1 butternut squash
2 cups ricotta cheese
1 cup shredded mozzarella cheese
1 cup frozen spinach (thawed and drained)
1 cup chopped baby Portobello mushrooms
Olive oil
1/2 teaspoon dried oregano
5-7 fresh basil leaves (shredded)
1 jar of your favorite pasta sauce
Dry lasagna noodles or fresh vegetables (1 pound eggplant and 1 pound zucchini)

Once you have your ingredients, begin by prepping your butternut. Place it firmly on the cutting board, and split it in half lengthwise with the chef's knife. Use a large spoon to scoop out the seeds and discard them. Rub olive oil on the squash halves and sprinkle them with salt. Place them in a 400° oven for 15 minutes.

While your butternut is cooking, boil your noodles in 1 gallon of salted water. Drain them and set them aside. If you have chosen to use fresh vegetables in place of noodles, slice your eggplant and zucchini into 1/4 inch thick slices. Set the zucchini aside and liberally salt the eggplant slices on both sides. Leave them on paper towels or cooling racks for about 30 minutes. The salt will draw excess water out of the eggplant. Squeeze them slightly and rinse off the excess salt, patting dry.

The next step is to prepare the filling. Sauté the chopped mushrooms in 1 tablespoon of olive oil until they feel spongy. Allow them to cool and add them to the ricotta cheese. Scoop the squash from one of your butternut halves out of its skin and add it to the ricotta. Add the spinach and oregano, then stir the filling thoroughly.

Chop the other half of the butternut squash into small cubes and mix them into a bowl with the jar of pasta sauce. In a large baking dish, alternate layers of the pasta sauce, noodles or vegetables, and ricotta filling. Finish with a final layer of pasta sauce and top with mozzarella cheese. Cover and keep in the refrigerator overnight if you're making it a day ahead, and allow it to warm up for an hour. Place in a 350° oven for 45 minutes (or up to an hour if still cool from the refrigerator). After removing from the oven, allow to cool for at least 15-20 minutes before serving.


It’s Getting Chili: Harvest Chili Recipe

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Chili is the perfect fall food. Full of harvest vegetables, this recipe is easy to make, nutritious and filling. In just 45 minutes, you can have a hearty vegetarian meal that the whole family will enjoy and leftovers to freeze for a day when you just don't feel like cooking.

Spicy Butternut Squash Harvest Chili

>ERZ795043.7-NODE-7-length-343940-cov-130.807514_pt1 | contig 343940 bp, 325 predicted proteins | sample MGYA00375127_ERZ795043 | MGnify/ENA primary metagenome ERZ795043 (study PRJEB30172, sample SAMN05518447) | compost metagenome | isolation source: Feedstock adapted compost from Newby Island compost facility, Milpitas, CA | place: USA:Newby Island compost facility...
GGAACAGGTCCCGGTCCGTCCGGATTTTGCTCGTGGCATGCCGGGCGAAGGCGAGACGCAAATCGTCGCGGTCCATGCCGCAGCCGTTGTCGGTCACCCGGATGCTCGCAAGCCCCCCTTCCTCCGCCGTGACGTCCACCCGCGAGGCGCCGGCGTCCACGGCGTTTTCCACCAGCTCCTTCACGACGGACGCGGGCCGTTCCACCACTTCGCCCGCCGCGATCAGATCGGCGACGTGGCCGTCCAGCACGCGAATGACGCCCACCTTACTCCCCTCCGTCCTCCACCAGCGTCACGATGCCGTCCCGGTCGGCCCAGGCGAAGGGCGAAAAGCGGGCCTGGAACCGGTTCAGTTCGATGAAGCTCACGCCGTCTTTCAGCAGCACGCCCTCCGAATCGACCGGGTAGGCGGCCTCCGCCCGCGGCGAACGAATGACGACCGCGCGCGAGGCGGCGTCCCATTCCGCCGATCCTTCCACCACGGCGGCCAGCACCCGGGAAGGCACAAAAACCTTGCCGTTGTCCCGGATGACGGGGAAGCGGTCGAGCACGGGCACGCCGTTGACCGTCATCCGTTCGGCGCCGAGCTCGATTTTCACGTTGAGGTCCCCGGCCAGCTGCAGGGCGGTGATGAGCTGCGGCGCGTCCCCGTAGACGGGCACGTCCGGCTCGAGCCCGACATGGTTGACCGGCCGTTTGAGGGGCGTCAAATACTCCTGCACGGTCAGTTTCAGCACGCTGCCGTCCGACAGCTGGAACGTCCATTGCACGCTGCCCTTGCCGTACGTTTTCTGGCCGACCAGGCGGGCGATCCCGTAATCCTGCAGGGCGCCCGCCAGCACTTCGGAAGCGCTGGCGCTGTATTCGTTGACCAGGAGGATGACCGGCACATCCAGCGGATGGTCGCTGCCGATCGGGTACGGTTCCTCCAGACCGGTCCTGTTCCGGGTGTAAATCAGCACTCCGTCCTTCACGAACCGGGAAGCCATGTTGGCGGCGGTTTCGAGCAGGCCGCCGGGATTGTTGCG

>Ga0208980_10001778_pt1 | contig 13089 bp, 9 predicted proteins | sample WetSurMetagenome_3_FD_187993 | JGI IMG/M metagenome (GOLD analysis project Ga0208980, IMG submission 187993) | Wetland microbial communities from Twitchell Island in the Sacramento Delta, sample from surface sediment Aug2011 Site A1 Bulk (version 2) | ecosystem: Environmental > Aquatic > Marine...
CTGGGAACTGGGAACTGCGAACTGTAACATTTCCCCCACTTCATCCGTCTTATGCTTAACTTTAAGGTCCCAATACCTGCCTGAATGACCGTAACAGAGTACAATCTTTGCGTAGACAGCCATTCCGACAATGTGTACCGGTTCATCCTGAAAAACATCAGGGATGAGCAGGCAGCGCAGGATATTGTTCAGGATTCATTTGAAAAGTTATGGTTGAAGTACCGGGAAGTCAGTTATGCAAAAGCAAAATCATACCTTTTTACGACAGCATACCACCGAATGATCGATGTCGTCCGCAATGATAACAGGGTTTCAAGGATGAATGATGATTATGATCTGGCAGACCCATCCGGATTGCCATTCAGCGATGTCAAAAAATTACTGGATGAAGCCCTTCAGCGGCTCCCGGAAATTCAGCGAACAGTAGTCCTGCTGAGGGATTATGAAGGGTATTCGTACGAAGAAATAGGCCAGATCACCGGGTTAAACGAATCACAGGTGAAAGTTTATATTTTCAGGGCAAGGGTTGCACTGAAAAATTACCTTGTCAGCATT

4 small roasted jalapeno peppers
4 cups of peeled and chopped butternut squash
1 teaspoon of ground cinnamon
1 teaspoon of minced garlic
1 tablespoon of brown sugar
1 cup of chopped onions
½ teaspoon of minced chipotle peppers
1 tablespoon of chili powder
1 ½ teaspoons of ground cumin
1 can of diced tomatoes
2 cups of corn kernels
1 can of red kidney beans
1 ½ tablespoons of oregano
1 can of white kidney beans
olive oil
brown sugar and sea salt to taste


Preheat the broiler and slice the jalapeno peppers in half. Spoon out the seeds, then place them on a baking sheet lined with foil. Broil them for about three minutes or until the skin is just charred. Remove them from the heat, then wrap them in foil for about five minutes to steam. Peel the peppers and chop the flesh. Set them aside to use later.

Next, preheat the oven to 475. Add the chopped butternut squash to a foil-lined baking sheet, drizzle with olive oil and sprinkle with cinnamon and brown sugar. Bake for about ten minutes per side (turn over with a spatula or tongs) or until the squash is golden brown.

While the butternut squash roasts, coat the bottom of a large pot with olive oil. Over medium heat, add the onions and garlic. Cook for about four minutes or until the onions turn slightly brown. Toss in the chopped roasted jalapenos, chili powder, chipotle peppers and cumin. Cook for one minute, then add the butternut squash, corn, tomatoes and kidney beans. Simmer for about ten minutes, then add the salt, oregano and brown sugar.

Leftovers can be frozen and served later. Do not over-stir as it is thawing. Doing so will result in mushy beans. For easy freezing and thawing in the microwave, fill coffee mugs with small servings of the chili. When you want to enjoy the vegetarian meal again, just pop the mugs in the microwave and enjoy the fall treat straight out of the cup.